The other avenue is for the Fed to buy Treasury bills or bonds from banks or brokers. It works like this: The government, i.e., the Treasury, decides to borrow money. One of a small group of private banks called primary dealers is contracted to raise that money for the Treasury by selling T-bills or bonds or notes on the open market. Those primary dealers (as of writing there are eighteen of them, all major institutions, including Goldman Sachs, Morgan Stanley, and Deutche Bank) on occasion selling those T-bills to the Fed, which simply credits that dealer’s account when it buys the securities. Through this circular process the government prints money to lend to itself, adding to the overall money supply in the process.”

The Fed’s primary and most often used tools for regulating the money supply is through manipulating interest rates:

“When a bank falls short of the cash it needs to meet its reserve requirement, it can borrow cash either from the Fed or from the reserve accounts of other banks. The interest rate that the bank has to pay to borrow that money is called the federal funds rate, and the Fed can manipulate it. When rates go up, borrowers are discouraged from taking out loans, and banks end up rolling back their lending. But when the Fed cuts the funds rate, banks are suddenly easily able to borrow the cash they need to meet their reserve requirements, which in turn dramatically impacts the amount of new loans they can issue, vastly increasing the money in the system.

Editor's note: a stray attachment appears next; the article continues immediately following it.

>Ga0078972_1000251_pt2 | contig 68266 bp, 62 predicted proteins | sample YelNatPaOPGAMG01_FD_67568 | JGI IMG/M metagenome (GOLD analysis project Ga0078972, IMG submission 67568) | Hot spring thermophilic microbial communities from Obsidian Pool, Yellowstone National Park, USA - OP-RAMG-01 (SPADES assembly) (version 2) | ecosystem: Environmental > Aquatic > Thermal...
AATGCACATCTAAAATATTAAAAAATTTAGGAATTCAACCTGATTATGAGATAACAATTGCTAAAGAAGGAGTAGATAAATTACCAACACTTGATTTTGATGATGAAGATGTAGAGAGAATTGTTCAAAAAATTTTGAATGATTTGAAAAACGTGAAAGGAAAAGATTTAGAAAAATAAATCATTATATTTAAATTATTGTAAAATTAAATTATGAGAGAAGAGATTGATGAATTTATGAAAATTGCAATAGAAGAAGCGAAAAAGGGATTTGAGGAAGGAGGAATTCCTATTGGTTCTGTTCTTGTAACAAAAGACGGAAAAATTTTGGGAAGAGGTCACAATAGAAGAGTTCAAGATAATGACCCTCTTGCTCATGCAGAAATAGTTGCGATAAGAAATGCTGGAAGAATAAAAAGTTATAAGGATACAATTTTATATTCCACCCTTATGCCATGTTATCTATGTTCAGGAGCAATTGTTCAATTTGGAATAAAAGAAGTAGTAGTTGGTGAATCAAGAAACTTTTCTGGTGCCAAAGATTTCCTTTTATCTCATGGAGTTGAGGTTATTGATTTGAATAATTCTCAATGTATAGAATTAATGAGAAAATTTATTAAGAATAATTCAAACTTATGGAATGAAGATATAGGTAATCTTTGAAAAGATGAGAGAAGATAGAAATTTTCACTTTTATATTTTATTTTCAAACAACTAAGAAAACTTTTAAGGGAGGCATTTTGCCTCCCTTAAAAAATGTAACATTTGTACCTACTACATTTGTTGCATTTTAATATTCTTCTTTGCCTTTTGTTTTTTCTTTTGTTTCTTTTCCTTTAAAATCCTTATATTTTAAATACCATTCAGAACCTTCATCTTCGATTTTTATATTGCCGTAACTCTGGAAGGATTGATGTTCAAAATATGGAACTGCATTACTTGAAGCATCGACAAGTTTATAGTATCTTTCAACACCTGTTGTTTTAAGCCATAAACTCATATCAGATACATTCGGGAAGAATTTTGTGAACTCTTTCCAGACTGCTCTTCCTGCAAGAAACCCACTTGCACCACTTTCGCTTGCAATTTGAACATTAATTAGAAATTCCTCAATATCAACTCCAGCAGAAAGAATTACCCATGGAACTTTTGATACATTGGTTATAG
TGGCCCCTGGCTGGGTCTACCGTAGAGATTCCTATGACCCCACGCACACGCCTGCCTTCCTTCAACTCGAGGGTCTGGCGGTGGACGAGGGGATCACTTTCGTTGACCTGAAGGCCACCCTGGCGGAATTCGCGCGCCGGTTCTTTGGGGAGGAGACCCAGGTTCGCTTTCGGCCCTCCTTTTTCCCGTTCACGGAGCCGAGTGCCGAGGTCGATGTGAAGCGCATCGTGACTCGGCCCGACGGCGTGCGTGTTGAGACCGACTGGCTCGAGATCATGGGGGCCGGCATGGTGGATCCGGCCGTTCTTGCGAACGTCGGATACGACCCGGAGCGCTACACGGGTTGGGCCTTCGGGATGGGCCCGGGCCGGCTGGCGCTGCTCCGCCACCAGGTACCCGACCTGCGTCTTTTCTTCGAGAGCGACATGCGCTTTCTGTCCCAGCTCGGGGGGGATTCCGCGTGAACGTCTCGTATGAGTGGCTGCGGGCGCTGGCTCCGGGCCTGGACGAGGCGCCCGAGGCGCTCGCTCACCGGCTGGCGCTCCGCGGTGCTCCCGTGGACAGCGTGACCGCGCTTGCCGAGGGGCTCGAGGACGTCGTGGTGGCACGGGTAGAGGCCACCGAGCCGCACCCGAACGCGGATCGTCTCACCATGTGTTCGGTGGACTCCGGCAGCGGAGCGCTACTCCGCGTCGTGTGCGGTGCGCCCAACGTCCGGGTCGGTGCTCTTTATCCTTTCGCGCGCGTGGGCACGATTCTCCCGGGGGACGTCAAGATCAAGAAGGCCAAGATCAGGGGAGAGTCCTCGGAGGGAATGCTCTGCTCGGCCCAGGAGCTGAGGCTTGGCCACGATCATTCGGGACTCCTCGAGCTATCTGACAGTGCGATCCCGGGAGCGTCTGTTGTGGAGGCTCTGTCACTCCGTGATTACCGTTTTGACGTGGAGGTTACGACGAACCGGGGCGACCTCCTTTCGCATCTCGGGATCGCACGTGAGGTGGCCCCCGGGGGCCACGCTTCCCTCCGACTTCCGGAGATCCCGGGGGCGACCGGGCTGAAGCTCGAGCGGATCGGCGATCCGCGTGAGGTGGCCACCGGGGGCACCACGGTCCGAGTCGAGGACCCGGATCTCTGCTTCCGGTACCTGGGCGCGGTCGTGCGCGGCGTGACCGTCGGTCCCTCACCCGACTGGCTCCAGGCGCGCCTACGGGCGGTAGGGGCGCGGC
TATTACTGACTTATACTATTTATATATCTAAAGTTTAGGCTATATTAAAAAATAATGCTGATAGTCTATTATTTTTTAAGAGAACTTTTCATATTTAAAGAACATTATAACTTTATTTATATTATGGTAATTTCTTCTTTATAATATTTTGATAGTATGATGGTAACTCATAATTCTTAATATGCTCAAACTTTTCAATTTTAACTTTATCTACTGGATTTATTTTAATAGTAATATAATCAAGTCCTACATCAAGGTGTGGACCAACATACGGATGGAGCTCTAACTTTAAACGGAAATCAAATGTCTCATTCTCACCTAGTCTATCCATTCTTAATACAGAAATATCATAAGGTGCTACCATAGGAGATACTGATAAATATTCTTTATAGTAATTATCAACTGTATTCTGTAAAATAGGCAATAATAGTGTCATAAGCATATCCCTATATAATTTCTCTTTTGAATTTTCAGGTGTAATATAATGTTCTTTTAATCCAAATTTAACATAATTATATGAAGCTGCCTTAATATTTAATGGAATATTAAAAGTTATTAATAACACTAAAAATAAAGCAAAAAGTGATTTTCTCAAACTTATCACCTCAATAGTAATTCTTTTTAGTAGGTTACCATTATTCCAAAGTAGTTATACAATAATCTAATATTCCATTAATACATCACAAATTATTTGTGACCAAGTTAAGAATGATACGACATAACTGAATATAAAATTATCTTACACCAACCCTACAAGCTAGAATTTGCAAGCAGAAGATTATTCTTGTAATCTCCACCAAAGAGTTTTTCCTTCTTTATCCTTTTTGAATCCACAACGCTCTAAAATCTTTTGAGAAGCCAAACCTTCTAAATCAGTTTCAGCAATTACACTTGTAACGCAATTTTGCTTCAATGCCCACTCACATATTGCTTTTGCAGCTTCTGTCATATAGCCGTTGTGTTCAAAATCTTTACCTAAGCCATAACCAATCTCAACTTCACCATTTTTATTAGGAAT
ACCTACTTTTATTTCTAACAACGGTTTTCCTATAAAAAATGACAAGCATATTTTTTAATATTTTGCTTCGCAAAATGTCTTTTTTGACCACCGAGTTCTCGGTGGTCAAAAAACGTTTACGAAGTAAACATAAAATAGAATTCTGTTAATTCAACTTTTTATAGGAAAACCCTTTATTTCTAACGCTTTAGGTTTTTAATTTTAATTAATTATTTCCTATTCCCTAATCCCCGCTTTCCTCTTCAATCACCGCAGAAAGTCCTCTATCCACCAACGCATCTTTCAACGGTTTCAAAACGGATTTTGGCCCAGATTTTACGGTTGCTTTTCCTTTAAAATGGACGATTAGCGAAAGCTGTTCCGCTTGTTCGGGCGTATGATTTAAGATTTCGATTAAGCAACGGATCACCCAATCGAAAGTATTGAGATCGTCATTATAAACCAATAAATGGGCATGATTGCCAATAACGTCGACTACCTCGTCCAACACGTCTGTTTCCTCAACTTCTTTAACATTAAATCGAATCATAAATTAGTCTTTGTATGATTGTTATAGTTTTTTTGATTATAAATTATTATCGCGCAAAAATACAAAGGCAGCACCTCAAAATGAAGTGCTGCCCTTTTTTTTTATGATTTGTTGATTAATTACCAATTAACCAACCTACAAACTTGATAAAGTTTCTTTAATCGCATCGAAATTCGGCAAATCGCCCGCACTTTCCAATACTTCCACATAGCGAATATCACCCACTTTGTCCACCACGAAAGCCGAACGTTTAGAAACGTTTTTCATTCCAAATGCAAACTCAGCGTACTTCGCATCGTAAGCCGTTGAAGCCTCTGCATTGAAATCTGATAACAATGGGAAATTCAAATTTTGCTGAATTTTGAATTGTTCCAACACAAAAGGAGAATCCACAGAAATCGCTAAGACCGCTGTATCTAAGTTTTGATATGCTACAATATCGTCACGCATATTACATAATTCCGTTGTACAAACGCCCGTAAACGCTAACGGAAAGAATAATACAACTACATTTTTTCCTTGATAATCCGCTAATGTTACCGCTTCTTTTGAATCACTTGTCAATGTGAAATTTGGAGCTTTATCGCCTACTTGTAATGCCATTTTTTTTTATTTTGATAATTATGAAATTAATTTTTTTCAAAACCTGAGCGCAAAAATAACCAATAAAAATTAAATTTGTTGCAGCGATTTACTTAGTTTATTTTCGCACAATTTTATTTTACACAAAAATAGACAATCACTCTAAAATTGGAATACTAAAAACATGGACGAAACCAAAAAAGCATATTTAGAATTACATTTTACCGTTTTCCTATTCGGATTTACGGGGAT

The upshot of all of this is that the Fed has enormous power to create money by injecting it directly into the system and by allowing private banks to create their own new loans.. If you have a productive economy and an efficient financial services industry that rapidly marries money to solid, job-creating business opportunities, that stimulative power of a central bank can be a great thing. But if the national economy is a casino and the financial services industry is turning one market after another into a Ponzi scheme, then frantically pumping money new money into such a destructive system is madness, no different from lending money to wild-eyed gambling addicts on the Vegas strip-and that’s exactly what Alan Greenspan did, over and over again.”

The power that the Fed has to manipulate the amount of money coursing through the economy at any given time is enormous. The function of such an institution is stability and easing financial hardship, but when factions and class interests are factored in, the misused of the power to control how much money gets pumped into the people’s pockets (all by loans with attached interest from banks and, therefore, an increasing debt burden) is epic. Remember: private banks create new money when they issue loans. This means that when the Fed lowers interest rates: the federal funds rate (meaning the banks can now borrow from each other or the Fed to meet its reserve requirements), the freedom of banks to lend is increased dramatically. More money is extended to people (often referred to as households – it is the economy remember) but as loans or as credit. This loan will theoretically be paid off eventually, but until then, people remain holding a debt that will gradually increase due to interest rates the bank sets on its own (besides the rates the Fed sets).